My good fortune lasted only a short time because someone “got wise” to me, and I had to leave. This time, I found my way to the home of Mr. and Mrs. Bokus in the Służew district, who, in spite of their own large family, five children as well as the couple, did not turn me away. I was treated like a sixth child. I was comfortable with them. Only at night, I cried a little, wondering what had happened to Mama and my sister.
And here, too, it did not last long. Somebody again “got wise” to me. Thus, I had to leave. I acquired a new address––the Komorowski family, 14 Siewierska Street, Warsaw. Here it was very nice for me, also, but I was spotted by a youngster, who like myself, smuggled food from the bazaar to the ghetto and even used to help me pass under the wall! He recognized me now and bellowed out loud, “A dirty Jew! To the oven with her!” Thus, I had to again move on…
The next stage led me to the sisters of Mr. Komorowski, Maria and Zofia Komorowska (Zofia Ślaska), 29 Koszykowa Street, Warsaw. There, I lasted and lived through the Warsaw Uprising until capitulation.
During the uprising, I helped as much as I could. Through underground passages, trenches, and under the streets, I carried wheat from the brewery, which was given to the fighters. Only minuscule quantities were left for distribution among the inhabitants, ground up in a meat grinder and steeped in boiling water so that there would be something to eat.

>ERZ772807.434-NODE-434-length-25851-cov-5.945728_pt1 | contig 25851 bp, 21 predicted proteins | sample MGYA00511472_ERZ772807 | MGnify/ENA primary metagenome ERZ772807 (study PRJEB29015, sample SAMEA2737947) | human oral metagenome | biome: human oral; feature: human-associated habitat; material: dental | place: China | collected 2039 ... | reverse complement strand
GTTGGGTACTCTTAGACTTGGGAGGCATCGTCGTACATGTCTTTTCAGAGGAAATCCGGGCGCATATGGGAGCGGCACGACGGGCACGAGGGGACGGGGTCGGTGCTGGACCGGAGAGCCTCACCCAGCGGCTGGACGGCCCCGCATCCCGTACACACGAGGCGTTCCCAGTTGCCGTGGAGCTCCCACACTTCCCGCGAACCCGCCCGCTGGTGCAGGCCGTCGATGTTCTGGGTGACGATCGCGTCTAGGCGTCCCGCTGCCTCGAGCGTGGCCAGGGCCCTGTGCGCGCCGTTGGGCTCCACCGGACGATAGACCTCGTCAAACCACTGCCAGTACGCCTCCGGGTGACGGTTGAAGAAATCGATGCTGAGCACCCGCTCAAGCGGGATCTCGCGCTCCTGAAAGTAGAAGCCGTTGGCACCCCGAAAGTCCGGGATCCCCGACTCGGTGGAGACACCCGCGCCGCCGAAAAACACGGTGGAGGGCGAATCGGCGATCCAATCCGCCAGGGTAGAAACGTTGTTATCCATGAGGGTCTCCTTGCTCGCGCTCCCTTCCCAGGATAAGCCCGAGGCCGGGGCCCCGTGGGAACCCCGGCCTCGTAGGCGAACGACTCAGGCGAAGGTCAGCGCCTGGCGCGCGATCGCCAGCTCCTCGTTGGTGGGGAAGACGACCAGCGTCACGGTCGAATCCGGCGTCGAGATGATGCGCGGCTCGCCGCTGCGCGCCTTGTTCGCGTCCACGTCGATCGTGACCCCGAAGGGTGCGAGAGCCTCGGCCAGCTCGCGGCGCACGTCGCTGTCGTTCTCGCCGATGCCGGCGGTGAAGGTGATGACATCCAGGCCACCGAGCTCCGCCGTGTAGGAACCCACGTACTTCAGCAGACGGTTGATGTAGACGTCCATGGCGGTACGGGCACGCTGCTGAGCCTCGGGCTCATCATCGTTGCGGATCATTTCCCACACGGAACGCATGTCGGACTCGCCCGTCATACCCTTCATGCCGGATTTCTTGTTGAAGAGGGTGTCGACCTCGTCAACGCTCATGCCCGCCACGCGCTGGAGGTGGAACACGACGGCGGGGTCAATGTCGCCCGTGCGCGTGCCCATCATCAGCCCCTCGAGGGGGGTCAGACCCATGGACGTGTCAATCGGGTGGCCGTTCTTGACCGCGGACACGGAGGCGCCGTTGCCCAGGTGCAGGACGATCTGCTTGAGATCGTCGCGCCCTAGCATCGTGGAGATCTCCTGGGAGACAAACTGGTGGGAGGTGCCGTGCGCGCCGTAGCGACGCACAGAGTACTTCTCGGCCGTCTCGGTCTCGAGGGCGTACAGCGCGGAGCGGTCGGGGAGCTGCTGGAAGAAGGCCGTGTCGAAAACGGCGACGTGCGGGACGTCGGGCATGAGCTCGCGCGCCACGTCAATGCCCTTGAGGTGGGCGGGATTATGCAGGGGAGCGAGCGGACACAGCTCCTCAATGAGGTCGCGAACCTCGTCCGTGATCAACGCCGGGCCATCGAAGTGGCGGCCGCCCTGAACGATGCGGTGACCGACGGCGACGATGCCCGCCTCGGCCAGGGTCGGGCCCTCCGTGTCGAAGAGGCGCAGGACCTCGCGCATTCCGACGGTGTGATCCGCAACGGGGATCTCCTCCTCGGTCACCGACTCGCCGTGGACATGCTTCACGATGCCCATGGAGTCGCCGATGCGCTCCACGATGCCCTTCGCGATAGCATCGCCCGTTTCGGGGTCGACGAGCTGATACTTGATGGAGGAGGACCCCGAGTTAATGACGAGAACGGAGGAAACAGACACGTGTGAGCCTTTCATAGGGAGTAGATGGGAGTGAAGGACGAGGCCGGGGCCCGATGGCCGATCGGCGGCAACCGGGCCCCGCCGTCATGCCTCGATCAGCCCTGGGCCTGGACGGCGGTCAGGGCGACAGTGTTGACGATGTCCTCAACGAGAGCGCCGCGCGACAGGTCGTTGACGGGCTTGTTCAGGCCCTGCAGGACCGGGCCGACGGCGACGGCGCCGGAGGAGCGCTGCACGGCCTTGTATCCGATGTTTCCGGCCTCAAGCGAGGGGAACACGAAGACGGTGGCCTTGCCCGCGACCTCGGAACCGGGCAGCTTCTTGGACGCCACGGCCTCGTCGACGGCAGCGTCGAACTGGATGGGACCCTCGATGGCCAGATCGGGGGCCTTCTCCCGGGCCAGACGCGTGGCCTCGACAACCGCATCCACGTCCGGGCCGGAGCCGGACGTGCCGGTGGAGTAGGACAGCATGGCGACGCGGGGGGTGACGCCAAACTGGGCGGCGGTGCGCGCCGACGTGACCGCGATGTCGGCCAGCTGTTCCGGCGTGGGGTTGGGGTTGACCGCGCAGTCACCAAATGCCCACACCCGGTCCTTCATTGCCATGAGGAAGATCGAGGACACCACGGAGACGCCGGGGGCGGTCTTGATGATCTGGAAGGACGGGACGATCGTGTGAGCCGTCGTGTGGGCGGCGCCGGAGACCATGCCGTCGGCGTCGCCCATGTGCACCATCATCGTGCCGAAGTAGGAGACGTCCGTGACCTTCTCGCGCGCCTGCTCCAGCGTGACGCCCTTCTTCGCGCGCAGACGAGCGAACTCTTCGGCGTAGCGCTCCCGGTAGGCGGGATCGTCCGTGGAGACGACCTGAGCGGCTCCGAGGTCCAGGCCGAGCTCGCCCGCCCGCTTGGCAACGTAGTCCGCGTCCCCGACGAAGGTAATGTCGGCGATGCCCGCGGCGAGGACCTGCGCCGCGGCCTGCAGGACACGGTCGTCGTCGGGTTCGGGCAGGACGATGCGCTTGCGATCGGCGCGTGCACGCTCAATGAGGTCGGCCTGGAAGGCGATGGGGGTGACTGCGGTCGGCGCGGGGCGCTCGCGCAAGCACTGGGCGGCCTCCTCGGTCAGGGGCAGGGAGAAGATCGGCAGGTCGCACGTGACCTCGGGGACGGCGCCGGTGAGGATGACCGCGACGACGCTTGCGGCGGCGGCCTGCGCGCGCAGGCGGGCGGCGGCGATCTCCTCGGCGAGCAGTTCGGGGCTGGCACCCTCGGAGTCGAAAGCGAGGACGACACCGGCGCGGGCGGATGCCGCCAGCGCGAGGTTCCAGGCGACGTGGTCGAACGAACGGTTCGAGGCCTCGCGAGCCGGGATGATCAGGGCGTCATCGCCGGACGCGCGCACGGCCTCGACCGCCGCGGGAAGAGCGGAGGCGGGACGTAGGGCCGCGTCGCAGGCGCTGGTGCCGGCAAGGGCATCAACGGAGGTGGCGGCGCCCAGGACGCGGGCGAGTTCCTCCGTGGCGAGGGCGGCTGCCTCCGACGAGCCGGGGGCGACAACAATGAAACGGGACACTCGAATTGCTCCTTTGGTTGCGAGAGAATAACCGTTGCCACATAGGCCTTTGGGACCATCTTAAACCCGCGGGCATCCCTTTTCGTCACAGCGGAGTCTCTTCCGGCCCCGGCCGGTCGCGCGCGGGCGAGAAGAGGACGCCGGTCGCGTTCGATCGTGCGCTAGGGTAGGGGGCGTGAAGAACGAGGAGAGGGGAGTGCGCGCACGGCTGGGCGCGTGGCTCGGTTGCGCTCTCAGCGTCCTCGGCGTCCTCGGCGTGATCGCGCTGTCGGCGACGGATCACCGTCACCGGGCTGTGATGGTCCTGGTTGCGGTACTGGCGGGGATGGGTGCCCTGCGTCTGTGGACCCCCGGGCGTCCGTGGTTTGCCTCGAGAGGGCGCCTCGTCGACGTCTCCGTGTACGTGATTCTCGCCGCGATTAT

On October 4, 1944, there was a forced evacuation of Warsaw, a hunger march along Śniadecki Street. Then came the German camps–Pruszków, Łambinowice (Lamsdorf), Leerte, Sprunge, Hamelun. In Lamsdorf, the depraved Germans arranged “entertainment” for themselves. Naked women were inspected by men, and men, by women, and this done thoroughly, peering into private parts under the guise of searching for some crab lice and fleas preying there. Our things were removed for delousing, and we slept naked on the straw, waiting for clothes and some grub.
Next, we were taken for forced labor to the town of Eldagsen. Here, the following event has remained in my memory. German troops were retreating; the front line was moving. One day, the authorities in Eldagsen announced that Soviet war prisoners would be passing through our village and that each farmer should put turnips, carrots, cabbages, all raw vegetables, out in front of his house. So, this was done. The prisoners of war, seeing some edibles in the baskets, threw themselves upon them. But this is what the Fascist swine had been waiting for. In a few moments, the entire street was strewn with corpses, because any prisoner who approached a basket did not return from there.
I was deported from Warsaw together with Danuta Downarowicz (née Zendlewicz). In order to avoid being separated, I was convinced by Danuta to present myself as her sister, adopting her maiden name, Zendlewicz. This is the name under which I was registered, and in October 1944, I was issued a German identification document, Arbeitsbuch für Ausländer (work permit for a foreigners).
I worked very hard until the end of the war. The fingers of my hands became frostbitten from the excessive German “cleanliness.” I developed varicose veins and other ailments. I returned to Poland in October 1945. I found no one from my family.
Warsaw, August 10, 1992